No increase in family doctor numbers despite cuts reversal
The number of GPs has been static since the start of the year, despite Government deal to improve conditions
There are 2,498 GPs signed up to the Government scheme, which represents the vast majority of family doctors. Photograph: Thinkstock
There has been no increase in the number of family doctors since the Government agreed a deal earlier this year to roll back austerity-era cuts to general practitioner services, latest figures show.
The number of GPs signed up to a scheme to provide services backed by the Government such as care to patients with medical cards has remained static at just below 2,500.
This is despite a €210 million agreement last May with GPs to restore funding cuts introduced during the recession and introduce new services for medical-card patients with chronic illnesses such as diabetes or cardiovascular conditions.
There are currently 2,498 GPs signed up to the Government scheme, which represents the vast majority of family doctors. This is an increase of just a handful of doctors compared to the 2,491 GPs practicing at the start of the year.
Dr Denis McCauley, chair of the Irish Medical Organisation (IMO) subcommittee for GPs, said the agreement to reverse the previous funding cuts was not a “bonanza” for local doctors.
Rural services in particular had been stretched thin over the past decade, and as a result “the concept of the same-day service disappeared” and increasingly doctors’ patient lists became oversubscribed, he said.
“The ship was sinking, we now have a pump to stop the water getting in. We don’t have a new ship,” Dr McCauley told The Irish Times.
“There are not enough young GPs on the ground to cover the GPs that are leaving, young GPs are going abroad.”
Rural practice was particularly challenging due to a lack of rota and out-of-hours support for family doctors, he said.
Current demographics showed large numbers of local doctors were due to retire in the next five years, which could leave rural communities without GPs if more support was not provided by government, Dr McCauley said.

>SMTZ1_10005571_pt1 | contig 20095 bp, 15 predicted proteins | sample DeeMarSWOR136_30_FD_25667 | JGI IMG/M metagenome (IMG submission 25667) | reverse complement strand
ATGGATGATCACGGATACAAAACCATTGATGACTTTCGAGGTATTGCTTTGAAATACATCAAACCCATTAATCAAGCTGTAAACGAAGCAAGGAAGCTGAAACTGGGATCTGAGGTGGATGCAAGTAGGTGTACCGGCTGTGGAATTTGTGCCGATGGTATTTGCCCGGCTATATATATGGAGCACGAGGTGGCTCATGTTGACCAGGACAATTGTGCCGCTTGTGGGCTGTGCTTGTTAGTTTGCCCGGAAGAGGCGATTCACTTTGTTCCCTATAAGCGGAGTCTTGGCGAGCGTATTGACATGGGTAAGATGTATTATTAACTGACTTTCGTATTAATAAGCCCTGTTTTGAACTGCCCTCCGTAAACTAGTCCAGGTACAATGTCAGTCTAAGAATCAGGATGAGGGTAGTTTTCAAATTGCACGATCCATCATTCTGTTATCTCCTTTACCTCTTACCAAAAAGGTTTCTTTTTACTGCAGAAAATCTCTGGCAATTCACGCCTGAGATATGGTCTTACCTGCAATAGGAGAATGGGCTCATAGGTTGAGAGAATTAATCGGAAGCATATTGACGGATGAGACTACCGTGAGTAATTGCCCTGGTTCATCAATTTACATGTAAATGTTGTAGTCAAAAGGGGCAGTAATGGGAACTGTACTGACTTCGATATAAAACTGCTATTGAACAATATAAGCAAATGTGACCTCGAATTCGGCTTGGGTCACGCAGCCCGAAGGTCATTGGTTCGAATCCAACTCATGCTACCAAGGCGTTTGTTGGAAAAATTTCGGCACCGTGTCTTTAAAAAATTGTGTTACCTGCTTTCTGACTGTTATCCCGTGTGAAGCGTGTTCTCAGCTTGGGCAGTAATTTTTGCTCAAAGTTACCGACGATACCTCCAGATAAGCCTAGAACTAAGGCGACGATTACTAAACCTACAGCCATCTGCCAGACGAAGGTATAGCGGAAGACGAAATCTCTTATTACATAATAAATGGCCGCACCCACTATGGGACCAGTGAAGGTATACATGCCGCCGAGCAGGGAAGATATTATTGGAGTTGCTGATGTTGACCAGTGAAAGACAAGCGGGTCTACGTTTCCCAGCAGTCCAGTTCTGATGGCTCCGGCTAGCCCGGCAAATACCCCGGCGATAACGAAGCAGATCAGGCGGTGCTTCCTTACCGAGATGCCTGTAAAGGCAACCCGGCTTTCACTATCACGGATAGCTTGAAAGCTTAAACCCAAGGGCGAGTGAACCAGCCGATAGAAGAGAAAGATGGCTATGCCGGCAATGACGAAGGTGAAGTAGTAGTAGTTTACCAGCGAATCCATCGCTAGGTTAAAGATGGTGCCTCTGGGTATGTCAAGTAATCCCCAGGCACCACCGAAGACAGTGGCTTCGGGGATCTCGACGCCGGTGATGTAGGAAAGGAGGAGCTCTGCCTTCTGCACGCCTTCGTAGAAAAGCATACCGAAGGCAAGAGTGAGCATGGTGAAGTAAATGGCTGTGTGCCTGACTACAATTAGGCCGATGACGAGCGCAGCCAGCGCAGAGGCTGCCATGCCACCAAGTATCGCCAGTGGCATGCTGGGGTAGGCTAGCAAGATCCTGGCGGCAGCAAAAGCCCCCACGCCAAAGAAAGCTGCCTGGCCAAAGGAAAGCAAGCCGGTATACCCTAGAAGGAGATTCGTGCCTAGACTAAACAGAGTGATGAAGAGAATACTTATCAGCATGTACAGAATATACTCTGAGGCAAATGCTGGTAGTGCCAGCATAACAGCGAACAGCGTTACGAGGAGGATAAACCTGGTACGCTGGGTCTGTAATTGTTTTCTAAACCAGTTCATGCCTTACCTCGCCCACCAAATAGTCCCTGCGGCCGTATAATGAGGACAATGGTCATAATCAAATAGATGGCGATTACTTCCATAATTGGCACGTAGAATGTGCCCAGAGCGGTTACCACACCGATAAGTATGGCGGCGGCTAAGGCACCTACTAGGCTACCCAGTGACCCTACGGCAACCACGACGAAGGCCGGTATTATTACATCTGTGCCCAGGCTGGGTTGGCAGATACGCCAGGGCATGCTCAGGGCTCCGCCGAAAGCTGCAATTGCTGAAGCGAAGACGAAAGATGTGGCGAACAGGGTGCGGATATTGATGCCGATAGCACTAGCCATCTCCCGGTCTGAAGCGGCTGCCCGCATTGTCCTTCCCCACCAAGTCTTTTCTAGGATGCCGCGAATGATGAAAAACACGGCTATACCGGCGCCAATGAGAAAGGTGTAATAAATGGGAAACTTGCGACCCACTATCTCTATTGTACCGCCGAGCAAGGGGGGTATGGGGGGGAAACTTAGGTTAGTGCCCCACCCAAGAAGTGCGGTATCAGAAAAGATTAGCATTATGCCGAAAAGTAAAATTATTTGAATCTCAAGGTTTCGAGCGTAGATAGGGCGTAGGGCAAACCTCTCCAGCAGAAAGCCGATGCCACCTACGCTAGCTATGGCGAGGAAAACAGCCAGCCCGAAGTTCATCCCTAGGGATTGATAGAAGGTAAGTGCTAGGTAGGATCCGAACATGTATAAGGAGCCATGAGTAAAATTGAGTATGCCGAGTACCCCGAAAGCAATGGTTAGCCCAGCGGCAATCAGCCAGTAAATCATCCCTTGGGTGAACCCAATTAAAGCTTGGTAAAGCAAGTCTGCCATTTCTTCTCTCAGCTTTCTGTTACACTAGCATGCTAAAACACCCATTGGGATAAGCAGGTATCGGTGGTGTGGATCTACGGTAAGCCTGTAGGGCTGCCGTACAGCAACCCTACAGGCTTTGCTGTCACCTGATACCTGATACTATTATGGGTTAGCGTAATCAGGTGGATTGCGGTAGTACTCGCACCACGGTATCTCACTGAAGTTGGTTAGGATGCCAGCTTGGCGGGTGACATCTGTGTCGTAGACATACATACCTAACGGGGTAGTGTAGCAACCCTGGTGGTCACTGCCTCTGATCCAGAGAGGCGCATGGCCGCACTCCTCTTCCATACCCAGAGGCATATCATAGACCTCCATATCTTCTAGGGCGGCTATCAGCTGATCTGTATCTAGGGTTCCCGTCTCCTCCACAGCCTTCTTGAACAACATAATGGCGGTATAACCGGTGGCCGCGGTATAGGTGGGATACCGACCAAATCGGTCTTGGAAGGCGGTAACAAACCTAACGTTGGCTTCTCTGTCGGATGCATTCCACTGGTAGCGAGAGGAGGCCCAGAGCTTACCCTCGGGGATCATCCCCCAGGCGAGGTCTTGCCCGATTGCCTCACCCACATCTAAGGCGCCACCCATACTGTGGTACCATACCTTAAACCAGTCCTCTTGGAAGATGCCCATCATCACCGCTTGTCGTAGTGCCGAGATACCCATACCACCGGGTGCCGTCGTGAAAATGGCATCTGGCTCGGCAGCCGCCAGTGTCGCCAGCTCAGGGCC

In the past family doctors would have taken on an assistant who might go on to take over the practice when they retired. “In recent years that didn’t happen because GPs couldn’t afford to take on doctors,” he said. Single practice patient lists in rural communities were often “very unattractive” for young doctors to take over due to the workloads, he said.
Dr Pat Morrissey has a practice in Adare, Co Limerick and is also the chair of Shannondoc, an out-of-hours GP collective in the Shannon region.
“Single-handed practice which was the backbone of rural GP practice for a long time is getting tougher,” he said.
Several doctors in his area had closed their lists and could not take on any more patients due to existing workloads. “I’m not at that level yet, but it is increasingly common,” he said.
“Young GPs are starting to go to larger towns and cities to avoid excessive out-of-hours work.”
The result would see more and more rural communities losing their local doctors in recent years, which would have a much greater impact than losing services such as the post office, he said.
A spokesman for the Department of Health said the “Government is aware of the many challenges facing general practice in Ireland, including in rural areas.”
Health officials recently became aware of problems GP out-of-hour services face recruiting locum doctors from abroad due to certain immigration restrictions, he said.
HSE officials are currently working with Department of Justice immigration officials and “are confident that a solution can be found to this problem”, the spokesman said.